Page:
"It's what I wanted to do for a while."

Zuckerman said he thinks Misi will fall somewhere between the 50th and 60th pick in the April draft.

"His performance in the Senior Bowl really gave a lot of validity to his talent," Zuckerman said. "I haven't heard a buzz like this on a kid in a long time."

Many miles remain for Misi to make a NFL roster and then to be a contributor. But now the NFL is on Misi's horizon, not some far-off dream, like one day I'll date Jessica Biel, too. Misi now allows himself the momentary luxury to think of where he would like to play in the NFL, with the last team listed as of particular interest to Bay Area fans.

"It doesn't really matter to me where I play but I always wanted to play in San Diego," he said. "I wouldn't mind playing for the Steelers or the Ravens either. And San Francisco, maybe."

Idaho's Mike Iupati Could Be Most Versatile Find In The 2010 NFL Draft

Mike Iupati has become a projected first-round pick in the 2010 NFL draft largely thanks to the sacrifice and wisdom of his parents. The wisdom of NFL scouts will soon determine his professional fate.

Widely considered the top prospect at guard —, USA TODAY's scouting service, ranks Iupati the No. 15 player overall and the only guard projected to go in the first two rounds — he could also get a long look at the more valued left tackle position or even on defense.

"I really love defense," Iupati, who played collegiately at Idaho, said Thursday at the scouting combine. "That's my favorite passion of the game of football.


"I always try to push my coach to make me a defensive player because I know I am pretty good at that."

Iupati did play in the Vandals' defensive goal-line packages, but given his talent on the other side of the ball, the only position switch that seems likely is a shift away from his interior position.

"I'm very quick setting up my left side," says Iupati (6-5, 331 pounds), who primarily played left guard in college and models his game after Minnesota Vikings all-pro Steve Hutchinson.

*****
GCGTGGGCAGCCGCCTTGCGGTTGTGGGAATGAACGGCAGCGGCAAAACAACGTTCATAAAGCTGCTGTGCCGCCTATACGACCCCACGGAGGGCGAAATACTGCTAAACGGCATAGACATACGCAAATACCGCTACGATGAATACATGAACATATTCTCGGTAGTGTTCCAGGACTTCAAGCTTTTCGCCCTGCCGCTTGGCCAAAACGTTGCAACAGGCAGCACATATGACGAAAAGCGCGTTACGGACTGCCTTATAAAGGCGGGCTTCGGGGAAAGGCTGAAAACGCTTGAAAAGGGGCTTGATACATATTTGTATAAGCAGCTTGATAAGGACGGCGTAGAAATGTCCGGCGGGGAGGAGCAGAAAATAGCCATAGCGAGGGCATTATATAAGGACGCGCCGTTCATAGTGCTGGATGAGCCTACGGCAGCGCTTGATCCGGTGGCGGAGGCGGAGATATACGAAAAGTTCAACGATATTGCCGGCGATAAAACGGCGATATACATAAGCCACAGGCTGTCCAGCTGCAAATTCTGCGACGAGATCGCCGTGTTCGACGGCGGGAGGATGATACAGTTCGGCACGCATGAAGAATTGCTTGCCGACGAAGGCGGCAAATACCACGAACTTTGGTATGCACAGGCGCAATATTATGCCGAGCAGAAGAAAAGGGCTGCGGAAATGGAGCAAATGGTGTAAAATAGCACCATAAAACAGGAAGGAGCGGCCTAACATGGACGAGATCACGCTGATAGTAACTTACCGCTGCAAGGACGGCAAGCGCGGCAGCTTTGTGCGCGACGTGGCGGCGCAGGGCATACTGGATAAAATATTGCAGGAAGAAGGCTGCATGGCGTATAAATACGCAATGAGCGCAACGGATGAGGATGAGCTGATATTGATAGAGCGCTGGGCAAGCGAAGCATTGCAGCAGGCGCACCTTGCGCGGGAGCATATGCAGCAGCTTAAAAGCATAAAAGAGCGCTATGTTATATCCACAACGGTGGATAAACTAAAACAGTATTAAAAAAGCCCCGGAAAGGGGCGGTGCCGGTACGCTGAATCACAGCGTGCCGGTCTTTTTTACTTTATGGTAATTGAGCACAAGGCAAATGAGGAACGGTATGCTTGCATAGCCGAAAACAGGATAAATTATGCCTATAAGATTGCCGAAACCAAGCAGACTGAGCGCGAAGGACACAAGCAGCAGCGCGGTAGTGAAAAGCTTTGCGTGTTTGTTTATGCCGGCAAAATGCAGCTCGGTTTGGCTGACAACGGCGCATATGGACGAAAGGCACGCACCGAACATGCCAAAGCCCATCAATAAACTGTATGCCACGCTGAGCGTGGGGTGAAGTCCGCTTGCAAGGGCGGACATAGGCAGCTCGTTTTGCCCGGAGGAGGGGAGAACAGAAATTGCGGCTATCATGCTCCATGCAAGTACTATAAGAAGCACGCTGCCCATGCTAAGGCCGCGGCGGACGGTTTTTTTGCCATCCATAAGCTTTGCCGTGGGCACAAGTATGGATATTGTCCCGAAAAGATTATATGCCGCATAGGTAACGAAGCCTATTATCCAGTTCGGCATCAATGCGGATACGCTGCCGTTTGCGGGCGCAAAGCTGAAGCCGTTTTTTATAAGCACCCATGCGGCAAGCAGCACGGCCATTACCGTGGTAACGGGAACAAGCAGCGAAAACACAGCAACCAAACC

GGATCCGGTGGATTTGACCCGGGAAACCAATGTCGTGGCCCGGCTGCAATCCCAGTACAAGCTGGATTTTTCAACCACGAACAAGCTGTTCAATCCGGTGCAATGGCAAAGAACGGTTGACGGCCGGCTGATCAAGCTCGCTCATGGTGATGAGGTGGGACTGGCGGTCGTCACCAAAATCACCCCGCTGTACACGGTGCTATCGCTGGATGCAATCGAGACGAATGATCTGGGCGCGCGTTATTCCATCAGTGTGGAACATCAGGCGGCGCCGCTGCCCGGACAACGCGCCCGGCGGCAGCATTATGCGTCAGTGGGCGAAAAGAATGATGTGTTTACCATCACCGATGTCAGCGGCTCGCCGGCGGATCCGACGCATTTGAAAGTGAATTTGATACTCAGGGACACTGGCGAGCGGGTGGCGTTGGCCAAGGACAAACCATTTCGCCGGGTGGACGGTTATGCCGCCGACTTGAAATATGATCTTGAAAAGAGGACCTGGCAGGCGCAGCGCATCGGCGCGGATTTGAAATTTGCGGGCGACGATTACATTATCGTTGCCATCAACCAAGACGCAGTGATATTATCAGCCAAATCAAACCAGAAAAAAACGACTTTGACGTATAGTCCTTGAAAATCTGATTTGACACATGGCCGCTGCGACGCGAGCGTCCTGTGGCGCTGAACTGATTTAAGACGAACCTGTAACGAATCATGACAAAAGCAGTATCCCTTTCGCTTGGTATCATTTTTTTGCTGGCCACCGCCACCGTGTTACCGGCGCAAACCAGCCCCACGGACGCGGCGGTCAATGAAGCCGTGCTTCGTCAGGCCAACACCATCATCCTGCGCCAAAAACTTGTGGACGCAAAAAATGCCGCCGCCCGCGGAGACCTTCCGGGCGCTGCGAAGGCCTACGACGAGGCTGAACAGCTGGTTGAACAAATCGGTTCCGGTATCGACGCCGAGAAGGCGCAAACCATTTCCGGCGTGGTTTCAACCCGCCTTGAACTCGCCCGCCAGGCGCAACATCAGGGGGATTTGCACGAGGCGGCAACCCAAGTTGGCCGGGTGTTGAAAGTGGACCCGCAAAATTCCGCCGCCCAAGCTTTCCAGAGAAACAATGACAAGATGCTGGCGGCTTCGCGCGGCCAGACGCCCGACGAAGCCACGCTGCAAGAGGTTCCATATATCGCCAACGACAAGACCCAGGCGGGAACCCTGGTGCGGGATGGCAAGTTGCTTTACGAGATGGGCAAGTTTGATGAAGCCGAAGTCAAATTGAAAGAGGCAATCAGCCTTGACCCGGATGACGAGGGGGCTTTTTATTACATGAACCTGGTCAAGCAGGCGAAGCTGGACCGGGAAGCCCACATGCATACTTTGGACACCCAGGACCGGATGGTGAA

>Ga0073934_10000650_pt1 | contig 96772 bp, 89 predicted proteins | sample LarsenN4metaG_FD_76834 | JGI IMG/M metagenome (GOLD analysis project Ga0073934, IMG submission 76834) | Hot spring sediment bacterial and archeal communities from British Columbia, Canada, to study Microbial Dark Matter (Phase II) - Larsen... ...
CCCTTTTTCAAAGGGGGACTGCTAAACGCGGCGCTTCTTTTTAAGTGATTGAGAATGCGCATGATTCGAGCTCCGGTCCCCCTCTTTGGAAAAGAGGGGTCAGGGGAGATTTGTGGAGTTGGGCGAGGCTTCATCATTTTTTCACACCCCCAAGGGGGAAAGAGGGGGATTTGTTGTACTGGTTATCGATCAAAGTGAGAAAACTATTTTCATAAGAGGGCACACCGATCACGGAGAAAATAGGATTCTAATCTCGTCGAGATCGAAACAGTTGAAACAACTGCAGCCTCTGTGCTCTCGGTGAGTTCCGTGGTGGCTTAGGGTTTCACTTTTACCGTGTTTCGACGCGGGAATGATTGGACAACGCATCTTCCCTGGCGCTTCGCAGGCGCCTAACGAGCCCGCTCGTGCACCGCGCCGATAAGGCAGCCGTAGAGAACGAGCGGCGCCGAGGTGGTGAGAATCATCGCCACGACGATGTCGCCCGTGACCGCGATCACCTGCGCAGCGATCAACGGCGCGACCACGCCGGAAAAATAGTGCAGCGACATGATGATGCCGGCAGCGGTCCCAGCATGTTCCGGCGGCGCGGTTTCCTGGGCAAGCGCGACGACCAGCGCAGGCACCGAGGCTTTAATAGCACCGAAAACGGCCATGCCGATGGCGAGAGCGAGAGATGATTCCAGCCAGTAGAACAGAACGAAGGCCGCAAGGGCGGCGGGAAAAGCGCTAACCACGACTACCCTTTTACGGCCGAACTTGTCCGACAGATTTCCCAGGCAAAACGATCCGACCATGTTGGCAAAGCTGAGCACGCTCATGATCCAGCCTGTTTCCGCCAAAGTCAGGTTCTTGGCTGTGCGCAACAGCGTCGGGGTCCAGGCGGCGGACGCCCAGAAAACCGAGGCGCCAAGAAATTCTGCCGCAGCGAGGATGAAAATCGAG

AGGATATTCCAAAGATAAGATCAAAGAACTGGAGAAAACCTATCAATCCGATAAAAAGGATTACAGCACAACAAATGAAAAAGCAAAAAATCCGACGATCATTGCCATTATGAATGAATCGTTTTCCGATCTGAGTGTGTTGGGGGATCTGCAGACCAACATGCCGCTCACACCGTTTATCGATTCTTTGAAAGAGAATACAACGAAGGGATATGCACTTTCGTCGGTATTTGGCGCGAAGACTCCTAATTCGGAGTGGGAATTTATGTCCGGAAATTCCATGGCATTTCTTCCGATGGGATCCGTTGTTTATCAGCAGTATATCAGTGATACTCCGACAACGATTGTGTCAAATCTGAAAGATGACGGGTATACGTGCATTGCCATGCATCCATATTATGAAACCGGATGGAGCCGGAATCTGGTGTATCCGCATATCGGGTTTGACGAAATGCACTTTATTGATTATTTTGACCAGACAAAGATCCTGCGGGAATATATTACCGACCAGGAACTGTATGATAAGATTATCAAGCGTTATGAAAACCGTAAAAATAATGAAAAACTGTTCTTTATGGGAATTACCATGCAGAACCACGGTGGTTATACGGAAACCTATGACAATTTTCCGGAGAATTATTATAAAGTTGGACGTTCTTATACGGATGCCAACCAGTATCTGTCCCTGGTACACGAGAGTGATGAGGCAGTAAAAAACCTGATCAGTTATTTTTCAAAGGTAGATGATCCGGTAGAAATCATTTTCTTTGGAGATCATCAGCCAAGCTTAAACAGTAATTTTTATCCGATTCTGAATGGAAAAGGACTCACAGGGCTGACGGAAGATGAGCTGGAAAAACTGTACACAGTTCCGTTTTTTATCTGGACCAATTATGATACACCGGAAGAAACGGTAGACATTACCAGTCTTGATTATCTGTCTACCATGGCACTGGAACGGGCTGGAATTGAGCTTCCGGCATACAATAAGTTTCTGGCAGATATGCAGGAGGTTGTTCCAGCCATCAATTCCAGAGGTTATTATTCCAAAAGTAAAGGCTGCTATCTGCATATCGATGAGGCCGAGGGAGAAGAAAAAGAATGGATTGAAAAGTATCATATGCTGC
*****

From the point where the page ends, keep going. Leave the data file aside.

But he worked at left tackle at the Senior Bowl last month. He's also received instruction from Jackie Slater, a Hall-of-Fame tackle for the Los Angeles and St. Louis Rams for 20 years.

"I need a little time with it and I know I'll be fine. You've got to give me time," Iupati says.

And time could mean cash if he shows he can protect his quarterback's blind side.

"That's where the money is."

But such a windfall might never have been possible if Iupati's parents hadn't given up a comfortable life on Samoa and moved the family to the U.S. when their son was 14.

"My family decided they wanted us to have a good education. They sacrificed a lot of stuff to move from Samoa because we were very well off," says Iupati.

Iupati's parents both worked to support the family in Anaheim, Calif.

"Lived there paycheck to paycheck," he says. "It's been hard. That's why I always take advantage of every little opportunity I get, just try to seize the moment so I can have a better future for myself and my family."

His lucrative horizon got another fateful nudge from his parents when he was attending junior college.

"I was at a barbecue function," says Iupati, "and Idaho was there recruiting J.C. players. They saw me there and they recruited me and went to my high school the next day and offered me a Prop 48 deal. I refused it, but my parents were the reason I took the offer because they took out a loan and paid for my first year (at Idaho)."

That investment appears ready to return some major dividends. And Iupati plans to repay his parents by fulfilling their dream and building them a house in Samoa, which has become a hotbed for American football, including a new Pop Warner league.

"It's very big," he says. "The opportunity, they know they can have a better future in football and just the love of the game."

Iupati does have some detractors and received criticism for grabbing and holding too much at the Senior Bowl.

"I don't know why I did that," he admits. "I guess that the pass blocking kind of changed of my game. I didn't want to get beat so I didn't want to just try to tackle them … sort of made me look real bad."

But he should be looking good come April 22, the first day of the draft.

NFL Network analyst Mike Mayock thinks Iupati could be a perfect fit at pick No. 18 for the Pittsburgh Steelers, a team whose line has struggled in recent seasons.

Iupati thinks whatever team selects him will get a bargain.

"They're getting the whole package I think, character-wise and the physicalness," he says. "I have a lot of goals entering the league and I know I will get most of them."